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Treatment with alemtuzumab or rituximab after fingolimod withdrawal in relapsing–remitting multiple sclerosis is effective and safe

  • Carmen AlcaláEmail author
  • F. Gascón
  • Francisco Pérez-Miralles
  • J. A. Domínguez
  • S. Gil-Perotín
  • B. Casanova
Original Communication

Abstract

Background

It has been described that treating relapsing–remitting multiple sclerosis (RRMS) patients with alemtuzumab following fingolimod could be less effective due to the different dynamics of lymphocyte repopulation. Effectiveness and safety of alemtuzumab compared to rituximab after fingolimod withdrawal were analyzed.

Patients and methods

A follow-up of a cohort of RRMS patients treated with alemtuzumab or rituximab after fingolimod withdrawal was accomplished. Effectiveness, measured by the percentage of patients with no evidence of disease activity (NEDA), and the presence of side effects (SE) were registered.

Results

Fifty-five patients, 28 with alemtuzumab and 27 with rituximab, were analyzed. No differences in the washout period or in the baseline lymphocytes counts were observed. After a mean follow-up period of 28.8 months, the annualized relapsing rate was significantly reduced in the alemtuzumab group from 1.29 to 0.004 (p < 0.001) and in the rituximab group from 1.24 to 0.02 (p < 0.001), without differences. A significant reduction of the median EDSS from 2.8 to 2.0 in the alemtuzumab group and from 3.5 to 2.5 (p < 0.01) in the rituximab group was observed, without differences. Eighty-two per cent (n = 28) of patients in alemtuzumab group and 69.2% (n = 26) in rituximab group achieved NEDA criteria, without differences (p = 0.3). Symptoms related to the infusion were the most frequent SE in both groups. No serious SE were registered.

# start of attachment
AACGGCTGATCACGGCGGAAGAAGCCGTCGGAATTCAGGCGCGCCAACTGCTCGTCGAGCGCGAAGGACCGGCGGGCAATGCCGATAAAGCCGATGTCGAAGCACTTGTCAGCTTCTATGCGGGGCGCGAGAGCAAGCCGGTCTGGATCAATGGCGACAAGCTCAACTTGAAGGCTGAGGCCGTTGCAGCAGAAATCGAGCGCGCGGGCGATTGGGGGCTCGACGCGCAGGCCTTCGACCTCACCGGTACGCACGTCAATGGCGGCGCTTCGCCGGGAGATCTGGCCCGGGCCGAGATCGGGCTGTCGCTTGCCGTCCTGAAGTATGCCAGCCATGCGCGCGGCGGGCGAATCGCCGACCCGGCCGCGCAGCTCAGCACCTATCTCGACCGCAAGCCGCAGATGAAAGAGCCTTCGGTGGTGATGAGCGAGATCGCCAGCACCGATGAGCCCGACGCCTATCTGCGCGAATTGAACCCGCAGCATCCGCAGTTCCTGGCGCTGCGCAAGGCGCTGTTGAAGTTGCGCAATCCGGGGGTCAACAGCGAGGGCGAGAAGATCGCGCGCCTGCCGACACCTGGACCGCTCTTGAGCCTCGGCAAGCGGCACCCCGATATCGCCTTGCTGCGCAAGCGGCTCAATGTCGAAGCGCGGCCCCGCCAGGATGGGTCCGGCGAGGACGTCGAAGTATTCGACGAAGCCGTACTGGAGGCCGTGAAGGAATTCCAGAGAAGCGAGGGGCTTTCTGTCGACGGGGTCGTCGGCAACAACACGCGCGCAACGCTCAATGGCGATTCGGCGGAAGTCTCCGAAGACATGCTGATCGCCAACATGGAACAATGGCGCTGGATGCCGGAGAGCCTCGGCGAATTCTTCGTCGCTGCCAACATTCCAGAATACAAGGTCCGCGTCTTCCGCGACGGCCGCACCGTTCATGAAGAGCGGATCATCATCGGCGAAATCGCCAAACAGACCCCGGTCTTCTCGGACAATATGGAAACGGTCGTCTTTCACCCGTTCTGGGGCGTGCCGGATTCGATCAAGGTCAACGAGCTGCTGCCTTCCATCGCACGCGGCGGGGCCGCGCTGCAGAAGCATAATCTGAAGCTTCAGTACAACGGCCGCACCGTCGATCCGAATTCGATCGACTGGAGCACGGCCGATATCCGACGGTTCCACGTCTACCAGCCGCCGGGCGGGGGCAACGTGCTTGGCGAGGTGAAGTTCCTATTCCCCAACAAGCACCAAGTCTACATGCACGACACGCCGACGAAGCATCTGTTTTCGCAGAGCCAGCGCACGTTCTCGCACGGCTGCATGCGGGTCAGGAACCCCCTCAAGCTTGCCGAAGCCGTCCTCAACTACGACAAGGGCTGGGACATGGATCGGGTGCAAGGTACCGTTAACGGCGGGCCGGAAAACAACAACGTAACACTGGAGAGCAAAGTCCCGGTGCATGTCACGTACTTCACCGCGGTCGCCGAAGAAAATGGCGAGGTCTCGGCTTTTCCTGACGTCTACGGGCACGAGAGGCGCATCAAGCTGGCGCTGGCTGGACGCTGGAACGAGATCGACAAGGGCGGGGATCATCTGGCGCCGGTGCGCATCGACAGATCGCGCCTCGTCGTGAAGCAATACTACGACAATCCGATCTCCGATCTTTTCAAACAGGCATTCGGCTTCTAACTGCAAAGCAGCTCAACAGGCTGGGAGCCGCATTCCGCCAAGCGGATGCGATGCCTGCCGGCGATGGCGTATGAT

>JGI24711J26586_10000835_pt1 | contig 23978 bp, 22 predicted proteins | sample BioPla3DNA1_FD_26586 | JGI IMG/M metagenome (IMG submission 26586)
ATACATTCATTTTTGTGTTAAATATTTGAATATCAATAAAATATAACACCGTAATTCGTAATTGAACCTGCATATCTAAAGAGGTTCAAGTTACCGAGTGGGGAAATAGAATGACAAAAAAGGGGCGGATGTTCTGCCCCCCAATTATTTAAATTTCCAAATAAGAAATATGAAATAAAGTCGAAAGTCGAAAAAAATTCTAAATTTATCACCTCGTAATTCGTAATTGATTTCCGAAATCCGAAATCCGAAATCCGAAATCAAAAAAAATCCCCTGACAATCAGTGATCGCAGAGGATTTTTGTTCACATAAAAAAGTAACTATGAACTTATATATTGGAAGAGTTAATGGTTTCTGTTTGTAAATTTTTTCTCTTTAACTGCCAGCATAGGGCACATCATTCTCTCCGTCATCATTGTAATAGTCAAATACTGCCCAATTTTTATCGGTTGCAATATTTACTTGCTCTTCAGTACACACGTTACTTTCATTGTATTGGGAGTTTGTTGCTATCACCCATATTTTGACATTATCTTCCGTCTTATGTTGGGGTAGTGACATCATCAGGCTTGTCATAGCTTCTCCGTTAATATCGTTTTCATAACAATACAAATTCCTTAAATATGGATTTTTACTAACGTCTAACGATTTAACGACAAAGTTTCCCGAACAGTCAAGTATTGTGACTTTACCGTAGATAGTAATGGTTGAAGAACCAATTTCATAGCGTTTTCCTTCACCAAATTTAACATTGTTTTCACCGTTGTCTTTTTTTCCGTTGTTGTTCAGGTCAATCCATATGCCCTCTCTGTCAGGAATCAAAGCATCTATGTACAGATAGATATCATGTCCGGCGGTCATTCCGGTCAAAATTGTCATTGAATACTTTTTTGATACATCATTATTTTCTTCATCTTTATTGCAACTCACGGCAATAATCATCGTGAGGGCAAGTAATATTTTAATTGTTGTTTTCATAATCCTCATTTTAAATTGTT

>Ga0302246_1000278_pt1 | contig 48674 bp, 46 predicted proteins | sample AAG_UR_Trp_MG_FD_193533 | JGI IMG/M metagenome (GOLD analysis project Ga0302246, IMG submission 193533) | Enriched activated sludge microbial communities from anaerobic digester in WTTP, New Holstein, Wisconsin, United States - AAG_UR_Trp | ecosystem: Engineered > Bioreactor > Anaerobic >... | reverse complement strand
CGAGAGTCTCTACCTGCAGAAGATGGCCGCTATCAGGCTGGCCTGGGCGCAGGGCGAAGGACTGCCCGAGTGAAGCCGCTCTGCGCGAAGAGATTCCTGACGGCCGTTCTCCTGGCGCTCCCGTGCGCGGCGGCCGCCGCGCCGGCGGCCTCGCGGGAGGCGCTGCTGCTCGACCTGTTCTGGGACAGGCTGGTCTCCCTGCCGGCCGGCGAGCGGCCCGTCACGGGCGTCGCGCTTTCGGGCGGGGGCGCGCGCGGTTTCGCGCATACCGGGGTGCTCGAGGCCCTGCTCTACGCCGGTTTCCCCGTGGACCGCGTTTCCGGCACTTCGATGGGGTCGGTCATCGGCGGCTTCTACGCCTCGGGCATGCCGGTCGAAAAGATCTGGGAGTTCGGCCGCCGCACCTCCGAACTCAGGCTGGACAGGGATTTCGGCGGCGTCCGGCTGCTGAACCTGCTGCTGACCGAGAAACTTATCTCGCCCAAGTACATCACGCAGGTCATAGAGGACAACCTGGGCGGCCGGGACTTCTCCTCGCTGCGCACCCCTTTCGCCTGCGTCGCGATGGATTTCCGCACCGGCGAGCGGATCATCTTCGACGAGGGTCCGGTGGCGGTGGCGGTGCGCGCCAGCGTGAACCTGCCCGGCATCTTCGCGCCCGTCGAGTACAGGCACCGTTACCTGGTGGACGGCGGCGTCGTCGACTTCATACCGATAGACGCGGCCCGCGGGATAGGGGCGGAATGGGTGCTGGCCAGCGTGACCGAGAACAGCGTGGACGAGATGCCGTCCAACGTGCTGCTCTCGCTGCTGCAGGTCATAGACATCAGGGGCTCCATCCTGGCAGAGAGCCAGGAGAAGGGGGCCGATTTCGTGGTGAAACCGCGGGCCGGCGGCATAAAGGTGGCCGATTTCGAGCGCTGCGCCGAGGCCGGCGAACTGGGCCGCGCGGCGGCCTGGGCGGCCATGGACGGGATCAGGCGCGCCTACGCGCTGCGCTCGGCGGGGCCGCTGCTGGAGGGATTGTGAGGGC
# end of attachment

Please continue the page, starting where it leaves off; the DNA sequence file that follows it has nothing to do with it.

Conclusion

Treating RRMS patients with alemtuzumab or rituximab after fingolimod withdrawal is effective and safe, without significant differences between both groups in our series.

Keywords

Relapsing–remitting multiple sclerosis Treatment Alemtuzumab Rituximab Fingolimod withdrawal Lymphocyte repopulation 

Notes

Compliance with ethical standards

Conflicts of interest

The authors declare that they have no conflict of interest.

Ethical standard

All patients included in the study acceded to donate and signed a specific informed consent and all research was conducted following legal and ethical requirements at the Research Institute of the Hospital La Fe and was approved by its Institutional Review Board.

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Copyright information

© Springer-Verlag GmbH Germany, part of Springer Nature 2019

Authors and Affiliations

  1. 1.Department of NeurologyLa Fe HospitalValenciaSpain
  2. 2.Department of NeurologyClinic HospitalValenciaSpain

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